The Blacker the Berry the Redder the Flag
Canada has come a long way from its confederation in 1867 and has grown into a very diverse and cultural country. A major part of our diversity comes from our African and Caribbean heritage that has influenced our country in many different ways. Black Canadians have helped to define Canada’s diverse heritage and identity through their cultural influence, achievements in sports and history within the country.
To commence, black culture is celebrated across the country through language and food. In the GTA “patios” is a dialect spoken by Jamaicans and is heard all over the area and phrases such as “tingz” and “real talk” have become a part of everyday language in Canada. On another note if you have ever had the opportunity to attend Caribana, then you probably have had a hot Jamaican patty in your mouth as you listened to local musicians playing ska, literally a little taste of Jamaica right here at home. In my own home you can always find my mom or aunt cooking ‘diloŋ(a type of dough that originates from Africa) as they listen to their favourite Kuku choir songs from South Sudan.
Black Canadians also influence our nation through sports. These athletes inspire young Canadians to strive for success and achieve their dreams. Sports like basketball and track and field are starting to be infiltrated by these athletes. It’s one thing to watch athletes from the states tear up the NBA as well as the Olympic track, but when we see people from our own neighbourhoods doing that exact same thing, it changes our perspective and lights fire to the dreams of young Canadians everywhere. This is exactly what happened to me and millions of other Canadians in 2013 when Anthony Bennett became the first Canadian to be drafted number one in the NBA draft. Donovan Bailey a Canadian hero who flashed his way to victory in the 1996 Summer Olympic Games, is another inspiration who motivated my younger self and millions of other young athletes to reach their goals on the track. As he was probably one of the kids inspired by Bailey, Andre De Grasse won a silver medal in the 200m dash as well as bronze in the 100m dash and 4x100m relay in the 2016 Summer Olympic Games. Just as Bailey, Degrasse now inspires Canadians across the country to follow in his footsteps.
Lastly and most importantly the historical influence of Black Canadians has helped paint our past into a captivating story. Fascinating Canadians like the Nova Scotia loyalists, the all black regiment in the war of 1812 and the escaped slaves from the underground railroad are all very influential people from our past. During the American revolution, around 30,000 escaped slaves had fought alongside the British Loyalists. After the Americans won the war these Black Loyalists were either relocated to the West Indies, Europe, England, Canada, or unfortunately were recaptured as slaves. The British army sent over 2,000 of these Black Loyalists to Nova Scotia. A community of blacks in Birchtown was soon established and became the largest population of free Black Loyalists in the world. In an effort to defeat our Southern neighbours and essentially not return to slavery, many Black Canadians volunteered to fight for their new home. This effort included a Black regiment known as the Coloured corps. This regiment included a number of escaped slaves who fought in the American revolution and lived in the Niagara area. More importantly, the Underground Railroad is a true testament of the bravery, faith and humanity we are known for across the globe. With the help of Canadian abolitionists and conductors, our country was able to help an estimated 30,000 slaves find freedom. These former slaves migrated to colonies all over Canada.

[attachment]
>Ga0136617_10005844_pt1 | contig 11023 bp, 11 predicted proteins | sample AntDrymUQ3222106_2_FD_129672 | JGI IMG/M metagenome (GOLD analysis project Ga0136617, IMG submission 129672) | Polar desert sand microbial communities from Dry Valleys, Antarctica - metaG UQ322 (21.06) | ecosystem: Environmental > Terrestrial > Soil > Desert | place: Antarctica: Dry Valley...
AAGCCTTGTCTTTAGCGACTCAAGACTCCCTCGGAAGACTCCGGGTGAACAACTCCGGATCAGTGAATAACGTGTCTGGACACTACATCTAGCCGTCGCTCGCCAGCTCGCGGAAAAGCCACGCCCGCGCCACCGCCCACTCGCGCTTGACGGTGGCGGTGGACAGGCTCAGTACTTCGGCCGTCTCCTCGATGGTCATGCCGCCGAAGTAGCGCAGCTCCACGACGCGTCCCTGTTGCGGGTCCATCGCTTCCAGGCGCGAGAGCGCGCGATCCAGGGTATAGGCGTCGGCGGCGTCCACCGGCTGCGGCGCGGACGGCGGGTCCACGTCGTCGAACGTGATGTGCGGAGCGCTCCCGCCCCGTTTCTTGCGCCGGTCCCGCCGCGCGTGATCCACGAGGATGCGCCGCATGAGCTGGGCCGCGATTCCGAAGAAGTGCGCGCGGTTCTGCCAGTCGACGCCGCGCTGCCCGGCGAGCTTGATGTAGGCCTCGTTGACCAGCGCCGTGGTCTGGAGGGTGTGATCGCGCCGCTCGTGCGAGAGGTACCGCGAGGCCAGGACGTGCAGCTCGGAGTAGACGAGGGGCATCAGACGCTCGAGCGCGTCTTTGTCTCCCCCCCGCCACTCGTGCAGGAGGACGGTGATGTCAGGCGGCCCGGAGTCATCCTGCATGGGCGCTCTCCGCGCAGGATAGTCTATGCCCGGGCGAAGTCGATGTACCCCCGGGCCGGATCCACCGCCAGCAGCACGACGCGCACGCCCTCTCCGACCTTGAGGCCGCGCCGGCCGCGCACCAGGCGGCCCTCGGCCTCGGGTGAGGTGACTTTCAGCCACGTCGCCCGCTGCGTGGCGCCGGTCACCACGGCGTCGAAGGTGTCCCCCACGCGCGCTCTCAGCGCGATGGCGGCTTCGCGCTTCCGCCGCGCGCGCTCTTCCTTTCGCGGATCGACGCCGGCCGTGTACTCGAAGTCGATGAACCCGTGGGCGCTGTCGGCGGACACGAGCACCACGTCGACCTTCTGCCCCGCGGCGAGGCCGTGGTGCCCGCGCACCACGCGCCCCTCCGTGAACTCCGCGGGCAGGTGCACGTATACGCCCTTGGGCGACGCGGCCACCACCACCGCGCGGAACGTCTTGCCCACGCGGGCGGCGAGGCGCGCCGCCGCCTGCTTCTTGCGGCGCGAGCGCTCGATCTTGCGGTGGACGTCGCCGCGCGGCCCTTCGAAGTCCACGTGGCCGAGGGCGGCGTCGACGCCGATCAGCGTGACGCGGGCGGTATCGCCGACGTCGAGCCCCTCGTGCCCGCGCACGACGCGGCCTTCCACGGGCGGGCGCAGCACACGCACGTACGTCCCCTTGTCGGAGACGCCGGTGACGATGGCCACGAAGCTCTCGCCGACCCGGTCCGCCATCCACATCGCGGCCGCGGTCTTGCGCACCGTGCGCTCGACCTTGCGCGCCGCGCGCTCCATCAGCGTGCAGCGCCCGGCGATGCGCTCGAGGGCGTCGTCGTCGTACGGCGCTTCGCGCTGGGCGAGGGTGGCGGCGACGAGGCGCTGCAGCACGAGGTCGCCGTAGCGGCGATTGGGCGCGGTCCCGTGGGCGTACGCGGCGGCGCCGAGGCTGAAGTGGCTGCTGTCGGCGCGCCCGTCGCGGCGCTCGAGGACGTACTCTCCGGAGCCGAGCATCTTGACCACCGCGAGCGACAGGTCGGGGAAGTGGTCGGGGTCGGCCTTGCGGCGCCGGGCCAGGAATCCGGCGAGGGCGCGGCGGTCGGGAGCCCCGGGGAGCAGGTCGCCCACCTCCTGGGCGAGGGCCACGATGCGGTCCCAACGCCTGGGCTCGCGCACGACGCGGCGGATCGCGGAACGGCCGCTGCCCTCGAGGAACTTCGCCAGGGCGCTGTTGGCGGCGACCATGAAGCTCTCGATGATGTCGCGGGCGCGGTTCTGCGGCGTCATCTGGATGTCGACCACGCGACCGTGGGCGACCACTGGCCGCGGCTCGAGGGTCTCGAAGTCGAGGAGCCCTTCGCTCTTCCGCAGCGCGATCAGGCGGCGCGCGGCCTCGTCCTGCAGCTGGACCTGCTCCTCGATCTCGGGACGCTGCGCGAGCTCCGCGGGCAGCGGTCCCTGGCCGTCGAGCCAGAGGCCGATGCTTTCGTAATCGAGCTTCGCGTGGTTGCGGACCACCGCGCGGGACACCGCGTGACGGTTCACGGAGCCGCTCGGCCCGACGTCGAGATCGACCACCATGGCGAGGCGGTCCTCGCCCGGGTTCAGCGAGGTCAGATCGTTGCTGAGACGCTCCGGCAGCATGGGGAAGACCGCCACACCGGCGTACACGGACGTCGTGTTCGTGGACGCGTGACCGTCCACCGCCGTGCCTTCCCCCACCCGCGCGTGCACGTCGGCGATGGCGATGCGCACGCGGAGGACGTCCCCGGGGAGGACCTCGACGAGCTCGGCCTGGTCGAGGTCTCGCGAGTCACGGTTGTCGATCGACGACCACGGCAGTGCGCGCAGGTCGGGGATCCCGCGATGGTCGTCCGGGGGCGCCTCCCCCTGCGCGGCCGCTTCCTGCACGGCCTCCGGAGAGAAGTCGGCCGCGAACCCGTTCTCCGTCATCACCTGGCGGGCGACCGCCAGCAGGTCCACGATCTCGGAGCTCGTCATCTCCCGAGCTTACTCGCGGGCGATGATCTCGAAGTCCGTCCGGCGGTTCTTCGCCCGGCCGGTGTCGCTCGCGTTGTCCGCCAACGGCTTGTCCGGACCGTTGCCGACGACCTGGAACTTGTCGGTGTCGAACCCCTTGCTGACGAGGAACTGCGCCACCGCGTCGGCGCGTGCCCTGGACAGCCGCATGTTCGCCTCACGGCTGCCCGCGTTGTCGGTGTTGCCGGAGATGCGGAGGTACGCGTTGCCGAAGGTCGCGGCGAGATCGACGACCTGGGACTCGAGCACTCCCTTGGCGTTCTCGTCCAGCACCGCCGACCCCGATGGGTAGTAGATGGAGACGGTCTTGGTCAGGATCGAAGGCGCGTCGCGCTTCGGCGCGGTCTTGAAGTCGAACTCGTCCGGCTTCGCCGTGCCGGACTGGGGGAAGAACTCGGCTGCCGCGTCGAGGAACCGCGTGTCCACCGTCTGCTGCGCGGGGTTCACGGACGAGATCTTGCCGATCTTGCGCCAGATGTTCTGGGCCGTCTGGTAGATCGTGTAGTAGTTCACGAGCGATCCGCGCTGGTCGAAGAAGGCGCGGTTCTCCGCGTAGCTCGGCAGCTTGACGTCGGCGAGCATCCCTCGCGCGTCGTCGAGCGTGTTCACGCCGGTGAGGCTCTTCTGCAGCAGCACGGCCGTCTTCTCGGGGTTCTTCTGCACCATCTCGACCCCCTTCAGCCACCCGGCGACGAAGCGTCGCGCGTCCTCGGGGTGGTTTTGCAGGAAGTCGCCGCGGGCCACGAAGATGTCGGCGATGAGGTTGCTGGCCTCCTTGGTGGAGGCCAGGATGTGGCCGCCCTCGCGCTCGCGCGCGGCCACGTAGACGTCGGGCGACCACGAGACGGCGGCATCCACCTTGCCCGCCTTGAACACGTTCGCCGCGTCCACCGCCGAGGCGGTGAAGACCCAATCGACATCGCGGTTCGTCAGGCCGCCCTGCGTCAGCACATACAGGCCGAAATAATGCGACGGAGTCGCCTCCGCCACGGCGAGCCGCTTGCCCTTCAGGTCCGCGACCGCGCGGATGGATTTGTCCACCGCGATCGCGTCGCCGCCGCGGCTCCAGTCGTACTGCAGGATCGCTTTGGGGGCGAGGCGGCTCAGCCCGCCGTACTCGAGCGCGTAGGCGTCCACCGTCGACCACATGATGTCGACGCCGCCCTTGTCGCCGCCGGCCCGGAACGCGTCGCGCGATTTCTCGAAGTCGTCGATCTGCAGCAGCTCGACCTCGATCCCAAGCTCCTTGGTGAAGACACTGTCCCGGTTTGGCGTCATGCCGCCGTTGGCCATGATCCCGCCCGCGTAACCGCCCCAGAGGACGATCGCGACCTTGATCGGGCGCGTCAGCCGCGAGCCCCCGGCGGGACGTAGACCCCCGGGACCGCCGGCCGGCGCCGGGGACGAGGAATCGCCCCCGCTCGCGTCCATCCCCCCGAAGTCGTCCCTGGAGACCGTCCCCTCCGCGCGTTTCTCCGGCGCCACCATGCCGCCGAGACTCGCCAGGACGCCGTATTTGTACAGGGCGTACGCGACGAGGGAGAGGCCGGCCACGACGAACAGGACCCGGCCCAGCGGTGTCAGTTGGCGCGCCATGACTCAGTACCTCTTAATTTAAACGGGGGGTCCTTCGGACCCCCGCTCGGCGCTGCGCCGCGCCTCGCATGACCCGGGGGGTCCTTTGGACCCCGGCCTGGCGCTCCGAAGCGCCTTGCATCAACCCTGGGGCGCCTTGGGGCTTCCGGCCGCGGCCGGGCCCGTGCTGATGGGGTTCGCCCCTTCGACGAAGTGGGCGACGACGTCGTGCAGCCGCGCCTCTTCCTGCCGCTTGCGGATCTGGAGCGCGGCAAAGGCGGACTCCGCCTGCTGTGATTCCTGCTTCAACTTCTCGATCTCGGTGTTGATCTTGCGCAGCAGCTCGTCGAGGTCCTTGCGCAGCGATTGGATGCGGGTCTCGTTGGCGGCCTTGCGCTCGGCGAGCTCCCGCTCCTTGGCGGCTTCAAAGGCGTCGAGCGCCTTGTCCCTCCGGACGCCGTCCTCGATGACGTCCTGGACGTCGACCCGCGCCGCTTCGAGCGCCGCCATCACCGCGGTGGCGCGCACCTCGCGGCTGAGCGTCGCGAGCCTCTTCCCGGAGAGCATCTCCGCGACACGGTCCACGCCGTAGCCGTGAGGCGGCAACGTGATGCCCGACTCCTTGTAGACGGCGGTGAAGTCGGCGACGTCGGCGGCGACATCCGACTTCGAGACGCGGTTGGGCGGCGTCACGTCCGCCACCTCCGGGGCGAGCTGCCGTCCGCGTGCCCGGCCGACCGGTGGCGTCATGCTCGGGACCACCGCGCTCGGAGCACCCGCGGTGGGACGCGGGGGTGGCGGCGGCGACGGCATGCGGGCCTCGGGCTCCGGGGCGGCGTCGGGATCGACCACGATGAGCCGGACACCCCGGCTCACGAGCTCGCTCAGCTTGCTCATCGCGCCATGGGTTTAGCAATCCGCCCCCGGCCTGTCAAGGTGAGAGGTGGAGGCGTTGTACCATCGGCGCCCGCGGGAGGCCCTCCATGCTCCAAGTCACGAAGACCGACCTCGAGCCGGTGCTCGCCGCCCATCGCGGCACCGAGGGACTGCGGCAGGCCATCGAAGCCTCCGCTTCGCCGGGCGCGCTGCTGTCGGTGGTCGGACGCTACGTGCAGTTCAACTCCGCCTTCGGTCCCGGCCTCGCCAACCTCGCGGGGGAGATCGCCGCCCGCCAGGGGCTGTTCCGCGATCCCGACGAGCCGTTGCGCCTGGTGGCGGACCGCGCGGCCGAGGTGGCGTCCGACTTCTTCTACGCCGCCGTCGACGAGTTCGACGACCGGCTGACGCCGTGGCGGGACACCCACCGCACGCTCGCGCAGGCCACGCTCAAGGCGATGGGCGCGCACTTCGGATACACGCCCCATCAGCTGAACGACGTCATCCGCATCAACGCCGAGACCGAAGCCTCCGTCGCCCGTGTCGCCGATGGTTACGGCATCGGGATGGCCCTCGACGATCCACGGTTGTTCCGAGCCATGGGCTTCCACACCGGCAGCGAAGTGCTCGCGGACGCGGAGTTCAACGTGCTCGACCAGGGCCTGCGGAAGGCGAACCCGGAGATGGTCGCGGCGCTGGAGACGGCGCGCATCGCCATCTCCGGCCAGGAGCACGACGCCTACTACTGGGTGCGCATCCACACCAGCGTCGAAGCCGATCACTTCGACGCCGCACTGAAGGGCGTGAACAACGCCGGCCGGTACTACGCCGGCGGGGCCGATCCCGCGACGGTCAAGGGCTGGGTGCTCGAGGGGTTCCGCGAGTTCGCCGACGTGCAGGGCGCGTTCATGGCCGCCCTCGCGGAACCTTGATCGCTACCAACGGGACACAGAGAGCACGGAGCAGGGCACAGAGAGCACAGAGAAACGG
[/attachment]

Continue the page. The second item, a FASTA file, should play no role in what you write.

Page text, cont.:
To conclude this piece, whether during Caribana, in the Olympic games or more prominently in the past Black Canadians have largely impacted our society through their diversity, talents and hardships. I have never really thought to spend time finding out about the influences of Black Canadians. But looking at the past and present of our beloved country from sea to sea, I am not only proud to be Canadian but I can tell you from the bottom of my heart that I am also proud to be a Black Canadian. Thank you Baba and thank you Mama for choosing Canada, It was definitely one of the best decisions you could have ever made.
Black History Canada - Departure of Black Loyalists, www.blackhistorycanada.ca/events.php?themeid=21&id=2.
Black History Canada - War of 1812, www.blackhistorycanada.ca/events.php?themeid=21&id=5.
Black History Canada - Underground Railroad, www.blackhistorycanada.ca/events.php?themeid=21&id=6.
“Andre De Grasse.” Wikipedia, Wikimedia Foundation, 24 Nov. 2017, en.wikipedia.org/wiki/Andre_De_Grasse.
Freeborn, Jeremy. “Donovan Bailey.” The Canadian Encyclopedia, www.thecanadianencyclopedia.ca/en/article/donovan-bailey/.
Lambie, Kristen. “6 Torontonian Slang Words From The Jamaican Vocabulary And What They Really Mean.” Narcity, Narcity, 12 Aug. 2015, www.narcity.com/ca/on/toronto/lifestyle/6-torontonian-slangs-from-the-jamaican-vocabulary-and-what-they-really-mean.